Law – it’s a numbers game: The arrival of the ‘Big Four’ in the legal services market

In December 2014, EY became the latest Big Four accountancy firm to gain Alternative Business Structure (ABS) status from the Solicitors Regulation Authority. KPMG had already been awarded an ABS licence in October 2014, whilst PwC were the first of the Big Four past the post in January of last year. But what does this actually mean for the legal profession? Will accountants now compete directly for work which was historically the preserve of traditional law firms? Will the other large accountancy practices – Grant Thornton, Baker Tilly and BDO for example – follow suit? And what are the implications for young lawyers looking to build a legal career in this brave new world?

ABS in a nutshell

Put simply, an ABS is a firm where a non lawyer (whether a person or company) is a manager of the firm or has an ownership interest in the firm. This new business model was brought about by the Legal Services Act 2007 and was implemented in October 2011 as a way of increasing competition and access to legal services.

Since 2011, ‘non-law’ entities are now able to use the ABS vehicle to provide legal services. ABS structures also serve as a good way to raise equity from a broader base of investors.

Yesterday’s news – the consumer market for legal services

To be frank, I think I’ve heard enough about Alternative Business Structures to last me a lifetime! Ever since the passing of the Legal Services Act, rumours were abound about the prospect of non-law companies entering into the legal market, especially with regard to consumer legal services. ‘Tesco Law’ became a buzzword (and a scaremongering tool) conjuring the impression that the old order of high street law firms and notaries would be swept away in favour of a mass market for off-the-shelf wills and do-it-yourself conveyancing kits.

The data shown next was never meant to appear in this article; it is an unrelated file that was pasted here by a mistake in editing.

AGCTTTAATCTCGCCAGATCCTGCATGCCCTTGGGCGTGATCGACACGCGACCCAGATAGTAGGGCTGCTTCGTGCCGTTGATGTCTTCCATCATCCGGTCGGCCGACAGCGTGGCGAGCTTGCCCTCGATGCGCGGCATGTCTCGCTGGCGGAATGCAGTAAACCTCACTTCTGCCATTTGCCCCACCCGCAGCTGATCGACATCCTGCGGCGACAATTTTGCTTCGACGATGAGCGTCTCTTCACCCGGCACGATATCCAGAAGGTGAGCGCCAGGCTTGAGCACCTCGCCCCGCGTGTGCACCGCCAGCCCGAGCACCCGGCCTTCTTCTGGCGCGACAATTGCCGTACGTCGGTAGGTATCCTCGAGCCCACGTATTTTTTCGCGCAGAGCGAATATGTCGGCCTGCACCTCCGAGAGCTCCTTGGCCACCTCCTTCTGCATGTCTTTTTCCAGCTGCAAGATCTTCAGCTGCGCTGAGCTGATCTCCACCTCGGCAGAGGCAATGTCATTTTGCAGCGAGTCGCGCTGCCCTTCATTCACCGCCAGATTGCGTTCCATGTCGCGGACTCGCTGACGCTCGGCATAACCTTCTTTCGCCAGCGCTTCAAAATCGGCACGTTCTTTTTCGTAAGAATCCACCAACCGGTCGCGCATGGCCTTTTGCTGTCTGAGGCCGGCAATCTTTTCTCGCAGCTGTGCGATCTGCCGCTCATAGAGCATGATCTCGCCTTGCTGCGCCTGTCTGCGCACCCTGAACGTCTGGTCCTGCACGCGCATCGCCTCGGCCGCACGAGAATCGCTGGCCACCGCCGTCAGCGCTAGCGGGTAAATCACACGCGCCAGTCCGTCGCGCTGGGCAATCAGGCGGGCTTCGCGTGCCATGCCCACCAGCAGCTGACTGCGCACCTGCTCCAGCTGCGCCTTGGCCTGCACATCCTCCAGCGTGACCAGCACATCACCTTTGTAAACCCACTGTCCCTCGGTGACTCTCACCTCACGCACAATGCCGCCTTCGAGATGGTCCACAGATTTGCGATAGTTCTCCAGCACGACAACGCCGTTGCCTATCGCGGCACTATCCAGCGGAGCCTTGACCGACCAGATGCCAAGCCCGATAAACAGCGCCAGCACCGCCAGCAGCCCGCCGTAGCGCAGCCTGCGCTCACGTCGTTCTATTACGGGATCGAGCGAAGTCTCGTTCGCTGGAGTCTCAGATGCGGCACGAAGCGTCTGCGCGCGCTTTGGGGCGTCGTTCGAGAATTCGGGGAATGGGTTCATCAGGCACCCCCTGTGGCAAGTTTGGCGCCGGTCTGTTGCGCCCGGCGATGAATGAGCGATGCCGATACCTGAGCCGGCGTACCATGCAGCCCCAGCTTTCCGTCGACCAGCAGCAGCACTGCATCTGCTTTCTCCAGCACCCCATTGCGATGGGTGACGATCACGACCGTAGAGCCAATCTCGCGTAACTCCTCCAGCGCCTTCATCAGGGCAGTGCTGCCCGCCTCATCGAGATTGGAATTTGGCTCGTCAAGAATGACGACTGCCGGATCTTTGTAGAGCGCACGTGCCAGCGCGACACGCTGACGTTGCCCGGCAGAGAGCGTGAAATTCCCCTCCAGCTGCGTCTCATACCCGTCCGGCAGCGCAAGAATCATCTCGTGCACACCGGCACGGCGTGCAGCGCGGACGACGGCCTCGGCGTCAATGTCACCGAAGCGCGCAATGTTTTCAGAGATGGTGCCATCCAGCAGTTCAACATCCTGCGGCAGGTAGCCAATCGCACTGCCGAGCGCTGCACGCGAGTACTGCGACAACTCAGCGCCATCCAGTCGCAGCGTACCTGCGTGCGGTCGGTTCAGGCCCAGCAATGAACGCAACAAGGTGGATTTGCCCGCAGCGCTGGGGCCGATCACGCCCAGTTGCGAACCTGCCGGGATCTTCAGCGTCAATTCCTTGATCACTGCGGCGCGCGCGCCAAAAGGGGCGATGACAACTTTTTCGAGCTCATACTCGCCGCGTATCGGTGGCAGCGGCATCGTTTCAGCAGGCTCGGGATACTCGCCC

There have been some notable entrants into the consumer side of the market such as the Co-op. Furthermore, in 2013, the AA also began providing legal services related to their core road traffic recovery business. More recently, outsourcing giant, Capita also entered the legal market in 2014 through its purchase of Optima Legal via an ABS.

The larger national law firms specialising on consumer or retail focused legal services have also taken advantage of the ABS model, often as a way of attracting external investment. Irwin Mitchell now look likely to float in 2015 after ‘The Lawyer’ reported last month that brokers had been appointed to advise on an initial public offering. Parabis Group, whose subsidiaries include Parabis Law and Cogent law also made use of the ABS model when private equity firm, Duke Street, took a significant stake in the business in 2012.

Business Legal Services – The beginning of the ‘gold rush’…?

Nevertheless, whilst the area of consumer legal services has witnessed a number of new entries, there have been fewer headline grabbers at the non-consumer, corporate and commercial end of the legal services market. Until now.

In 2014, three of the ‘Big Four’ accountancy firms were awarded an ABS license by the Solicitors Regulation Authority. Not surprisingly, these developments sent murmurs through the legal community. But do the established corporate/commercial firms have any real cause for concern?

In order to understand the impact of the arrival of these global financial services giants, it is important to appreciate the motives behind acquiring ABS status in the first place.

PwC Legal – an aggressive growth strategy

PwC has perhaps adopted the most aggressive stance. Following receipt of its ABS licence, it established a separate legal entity within the firm with some two hundred fee earners. PwC Legal LLP will provide stand alone legal advice as well as multidisciplinary services – legal services provided in tandem with existing core financial services.

It is clear that the firm has a clear growth strategy planned with senior partner Shirley Brookes commenting in an interview to ‘Legal Futures’ that, in time PwC could “be up there with the magic circle” in certain areas.

KPMG – a multi disciplinary approach